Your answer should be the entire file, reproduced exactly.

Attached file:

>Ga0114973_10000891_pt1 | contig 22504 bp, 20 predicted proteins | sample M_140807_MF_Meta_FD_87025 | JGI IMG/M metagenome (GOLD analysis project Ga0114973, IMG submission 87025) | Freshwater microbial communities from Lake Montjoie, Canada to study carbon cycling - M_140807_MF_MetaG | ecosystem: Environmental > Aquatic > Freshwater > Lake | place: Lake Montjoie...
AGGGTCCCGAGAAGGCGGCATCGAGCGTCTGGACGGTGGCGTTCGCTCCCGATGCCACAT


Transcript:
>Ga0114973_10000891_pt1 | contig 22504 bp, 20 predicted proteins | sample M_140807_MF_Meta_FD_87025 | JGI IMG/M metagenome (GOLD analysis project Ga0114973, IMG submission 87025) | Freshwater microbial communities from Lake Montjoie, Canada to study carbon cycling - M_140807_MF_MetaG | ecosystem: Environmental > Aquatic > Freshwater > Lake | place: Lake Montjoie...
AGGGTCCCGAGAAGGCGGCATCGAGCGTCTGGACGGTGGCGTTCGCTCCCGATGCCACAT